Ramble On Sports

Where sports, pop culture and everything else collide.

Ellsbury, Red Sox headed for ugly divorce

Posted by Bill Koch on August 14, 2010

Jacoby Ellsbury and the Boston Red Sox look even more likely to divorce in the offseason after the outfielder hit the disabled list on Saturday.

It’s the third time in 2010 that Ellsbury has been placed on the DL, as he aggravated the rib injury that he’s been fighting since the opening weeks of the year when he fell to the ground running out a ground ball in Boston’s 10-9 meltdown against Texas on Friday night. The smart money here says that Boston will fade from contention from the American League East and wild card races and Ellsbury will be shut down for the year. It might be the last we’ve seen of No. 2 in a Red Sox uniform.

Make no mistake about how ugly this situation has become. Ellsbury insists that he can’t play. The Red Sox think that he can. That never ends well. Perception tends to become reality, and the perception that’s being crammed down the throats of Pink Hat Nation is that Ellsbury is soft. We here at Ramble On aren’t about to take a guess about how much pain another man is feeling, but we can still examine the situation and render a verdict that Ellsbury won’t be in Boston next year.

Let’s review. Ellsbury suffered an injury two weeks into the season this year when Adrian Beltre absolutely train-wrecked him chasing a foul ball in Kansas City. He cracked five ribs and landed on the DL. The Red Sox, through published reports, characterized Ellsbury’s injury as soreness or discomfort. They never said anything about a fracture, never mind multiple fractures. Translation – they thought he was milking it. Boston wasted no time reporting when and how Dustin Pedroia broke his foot, Victor Martinez broke his thumb or Jason Varitek broke his foot. The Red Sox clearly established a double standard when dealing with Ellsbury’s status.

That shouldn’t be anything new for anyone in Boston who has followed Ellsbury’s career. They rewarded him for hitting .438 in the 2007 World Series by trading for Coco Crisp in the offseason and forcing a platoon situation in center field. They rewarded Ellsbury for batting over .300 and stealing 70 bases last year by bringing in 37-year-old Mike Cameron to play center field, shoving Ellsbury to left and creating some ill will before the season even started. The fact that Ellsbury would have been safe in center and away from Beltre while Cameron, who ended up injured anyway, is cruel irony.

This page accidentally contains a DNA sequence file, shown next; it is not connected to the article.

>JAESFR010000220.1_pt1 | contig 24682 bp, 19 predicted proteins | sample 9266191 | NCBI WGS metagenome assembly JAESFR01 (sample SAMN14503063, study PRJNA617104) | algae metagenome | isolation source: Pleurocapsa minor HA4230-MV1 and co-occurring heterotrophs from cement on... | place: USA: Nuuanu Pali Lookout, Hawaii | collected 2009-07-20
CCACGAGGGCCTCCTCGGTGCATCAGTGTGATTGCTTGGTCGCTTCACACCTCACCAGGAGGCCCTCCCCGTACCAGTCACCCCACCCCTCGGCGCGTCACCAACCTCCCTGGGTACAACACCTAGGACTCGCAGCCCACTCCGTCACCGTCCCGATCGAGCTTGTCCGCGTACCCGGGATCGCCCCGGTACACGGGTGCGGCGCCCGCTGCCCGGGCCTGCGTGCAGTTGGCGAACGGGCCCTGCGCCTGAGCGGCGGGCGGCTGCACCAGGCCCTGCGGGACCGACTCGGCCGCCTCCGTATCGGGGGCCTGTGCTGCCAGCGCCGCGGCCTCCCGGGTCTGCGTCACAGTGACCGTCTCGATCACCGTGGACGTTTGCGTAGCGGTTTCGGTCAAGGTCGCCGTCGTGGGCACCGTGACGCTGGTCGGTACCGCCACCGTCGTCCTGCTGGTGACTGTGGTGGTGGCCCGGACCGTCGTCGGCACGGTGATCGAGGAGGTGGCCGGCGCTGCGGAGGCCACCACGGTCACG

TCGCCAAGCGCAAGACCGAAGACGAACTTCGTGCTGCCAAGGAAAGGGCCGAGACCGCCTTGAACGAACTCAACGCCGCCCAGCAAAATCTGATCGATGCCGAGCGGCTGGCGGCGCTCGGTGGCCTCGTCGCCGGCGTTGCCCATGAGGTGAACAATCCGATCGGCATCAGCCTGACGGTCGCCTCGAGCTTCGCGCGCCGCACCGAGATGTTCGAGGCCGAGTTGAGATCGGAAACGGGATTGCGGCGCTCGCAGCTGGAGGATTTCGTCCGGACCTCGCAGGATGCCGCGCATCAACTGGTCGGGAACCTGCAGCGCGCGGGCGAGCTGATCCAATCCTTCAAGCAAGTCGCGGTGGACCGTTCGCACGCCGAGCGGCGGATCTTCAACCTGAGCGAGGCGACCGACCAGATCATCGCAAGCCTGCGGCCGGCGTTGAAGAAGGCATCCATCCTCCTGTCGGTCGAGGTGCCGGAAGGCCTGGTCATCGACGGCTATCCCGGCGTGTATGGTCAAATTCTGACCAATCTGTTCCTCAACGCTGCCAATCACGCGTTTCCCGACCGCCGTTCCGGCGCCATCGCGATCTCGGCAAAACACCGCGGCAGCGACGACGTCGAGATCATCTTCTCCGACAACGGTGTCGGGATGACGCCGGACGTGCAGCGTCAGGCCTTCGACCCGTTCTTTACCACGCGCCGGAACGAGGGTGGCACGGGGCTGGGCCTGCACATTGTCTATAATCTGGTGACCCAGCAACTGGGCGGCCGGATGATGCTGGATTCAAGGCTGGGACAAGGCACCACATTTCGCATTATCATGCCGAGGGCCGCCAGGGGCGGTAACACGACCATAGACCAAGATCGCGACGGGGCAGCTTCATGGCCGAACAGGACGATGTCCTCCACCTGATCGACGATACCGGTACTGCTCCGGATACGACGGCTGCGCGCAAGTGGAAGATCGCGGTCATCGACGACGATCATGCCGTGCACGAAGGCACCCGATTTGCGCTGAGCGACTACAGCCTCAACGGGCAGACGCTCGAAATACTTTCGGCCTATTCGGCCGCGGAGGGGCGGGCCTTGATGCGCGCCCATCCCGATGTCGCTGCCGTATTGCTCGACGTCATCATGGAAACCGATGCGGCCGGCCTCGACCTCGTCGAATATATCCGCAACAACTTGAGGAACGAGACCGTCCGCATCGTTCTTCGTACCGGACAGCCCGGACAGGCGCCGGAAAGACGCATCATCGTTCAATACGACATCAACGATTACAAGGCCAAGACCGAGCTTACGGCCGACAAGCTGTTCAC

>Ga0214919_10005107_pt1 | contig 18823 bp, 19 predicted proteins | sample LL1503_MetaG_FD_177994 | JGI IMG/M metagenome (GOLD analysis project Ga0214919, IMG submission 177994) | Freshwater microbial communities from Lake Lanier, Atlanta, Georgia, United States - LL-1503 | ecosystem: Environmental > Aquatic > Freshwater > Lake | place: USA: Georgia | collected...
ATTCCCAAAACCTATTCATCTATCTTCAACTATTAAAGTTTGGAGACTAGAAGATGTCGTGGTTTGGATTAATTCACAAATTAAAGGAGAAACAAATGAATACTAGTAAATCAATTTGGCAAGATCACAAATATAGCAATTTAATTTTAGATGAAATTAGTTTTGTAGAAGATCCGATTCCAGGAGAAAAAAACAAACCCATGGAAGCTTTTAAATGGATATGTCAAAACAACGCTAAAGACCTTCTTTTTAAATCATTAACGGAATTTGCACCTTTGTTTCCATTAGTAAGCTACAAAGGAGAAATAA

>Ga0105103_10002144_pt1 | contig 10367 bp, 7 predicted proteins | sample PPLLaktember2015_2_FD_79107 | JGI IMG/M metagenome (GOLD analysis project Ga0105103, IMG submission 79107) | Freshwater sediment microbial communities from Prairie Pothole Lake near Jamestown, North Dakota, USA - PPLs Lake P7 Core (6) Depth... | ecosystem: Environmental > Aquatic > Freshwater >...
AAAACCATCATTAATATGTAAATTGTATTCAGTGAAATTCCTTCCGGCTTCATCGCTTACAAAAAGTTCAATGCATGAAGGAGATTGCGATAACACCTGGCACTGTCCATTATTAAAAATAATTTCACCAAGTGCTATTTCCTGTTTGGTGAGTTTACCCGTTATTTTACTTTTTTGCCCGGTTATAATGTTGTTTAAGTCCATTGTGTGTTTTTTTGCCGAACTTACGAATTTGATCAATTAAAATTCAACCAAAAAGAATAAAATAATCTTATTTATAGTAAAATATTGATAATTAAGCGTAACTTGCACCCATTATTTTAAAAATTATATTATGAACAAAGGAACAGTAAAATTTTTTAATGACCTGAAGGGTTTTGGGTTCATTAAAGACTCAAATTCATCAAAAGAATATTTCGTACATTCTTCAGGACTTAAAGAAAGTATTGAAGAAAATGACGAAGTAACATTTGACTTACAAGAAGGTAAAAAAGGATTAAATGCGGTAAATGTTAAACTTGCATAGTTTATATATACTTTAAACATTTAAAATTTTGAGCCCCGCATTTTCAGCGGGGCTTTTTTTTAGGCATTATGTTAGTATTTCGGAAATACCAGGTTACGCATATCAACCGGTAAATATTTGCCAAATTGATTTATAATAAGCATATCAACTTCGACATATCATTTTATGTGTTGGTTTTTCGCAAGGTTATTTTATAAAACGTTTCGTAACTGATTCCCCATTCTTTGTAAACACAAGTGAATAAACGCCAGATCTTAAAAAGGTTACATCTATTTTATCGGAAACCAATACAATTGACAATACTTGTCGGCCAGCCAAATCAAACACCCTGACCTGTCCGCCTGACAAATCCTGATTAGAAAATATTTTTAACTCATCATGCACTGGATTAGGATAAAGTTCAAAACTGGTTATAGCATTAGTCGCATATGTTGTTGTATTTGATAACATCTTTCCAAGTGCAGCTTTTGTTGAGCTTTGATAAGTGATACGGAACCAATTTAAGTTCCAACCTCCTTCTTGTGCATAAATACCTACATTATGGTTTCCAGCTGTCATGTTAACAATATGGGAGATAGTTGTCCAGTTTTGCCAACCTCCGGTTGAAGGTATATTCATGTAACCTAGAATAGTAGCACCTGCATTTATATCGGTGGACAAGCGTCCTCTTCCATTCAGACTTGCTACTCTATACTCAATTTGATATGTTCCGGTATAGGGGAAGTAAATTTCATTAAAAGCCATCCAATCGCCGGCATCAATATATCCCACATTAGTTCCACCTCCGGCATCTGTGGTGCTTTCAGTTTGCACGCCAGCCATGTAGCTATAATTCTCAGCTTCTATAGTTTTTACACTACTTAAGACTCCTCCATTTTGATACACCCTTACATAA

The notion that Ellsbury was the worst every day defensive center fielder in the majors last year is laughable, whether it’s based on UZR rating or anything else. Defensive metrics are much too new and subjective to be quantified, and showing a slavish devotion to them doesn’t guarantee success – ask the basement-dwelling Seattle Mariners how they’re doing in the American League West. Those same ratings clearly have never watched Marco Scutaro dive for a three-hop ground ball that is 10 feet to the left of second base and not come up with it – he’s ranked seventh in the majors according to fangraphs.com in range runs above average. Some of the names behind him include super-quick players like Alcides Escobar (MIL), Elvis Andrus (TEX), Yunel Escobar (TOR), Erick Aybar (LAA), and Jose Reyes (NYM). Think Scutaro really has more range than any of them? We didn’t think so, just like we never thought Cameron would be a better alternative than Ellsbury in Boston.

How much is one man supposed to take? We can’t blame Ellsbury for not being too eager to get on the field and play in a place where he doesn’t feel wanted. The Red Sox have done nothing but try to push him out the door since he flashed onto the scene as one of their elite prospects, and the final shove looks like it’s going to happen this offseason.


3 Responses to “Ellsbury, Red Sox headed for ugly divorce”

  1. Steve G. said

    Scutaro ranks ahead of those players because range runs above average is a cumulative stat, I believe. He has 50 to 300 more ABs than most of those guys.

    Also, Yunel Escobar is who you’re citing as a better SS by the eye test? The Braves traded him partly because they thought he’d get too fat to stay at SS. And all of Reyes’ injuries have made him gimpy and bad in the field.

    I don’t really think there are any Ozzie Smith-like defenders at short anymore anyway. You have a bunch of older guys skirting by on reputation (Omar Vizquel, A-Gonz, Jeter) despite declining stats and reports from scouts, and younger guys who are roughly equal to one another. Mark Belanger, where have you gone?

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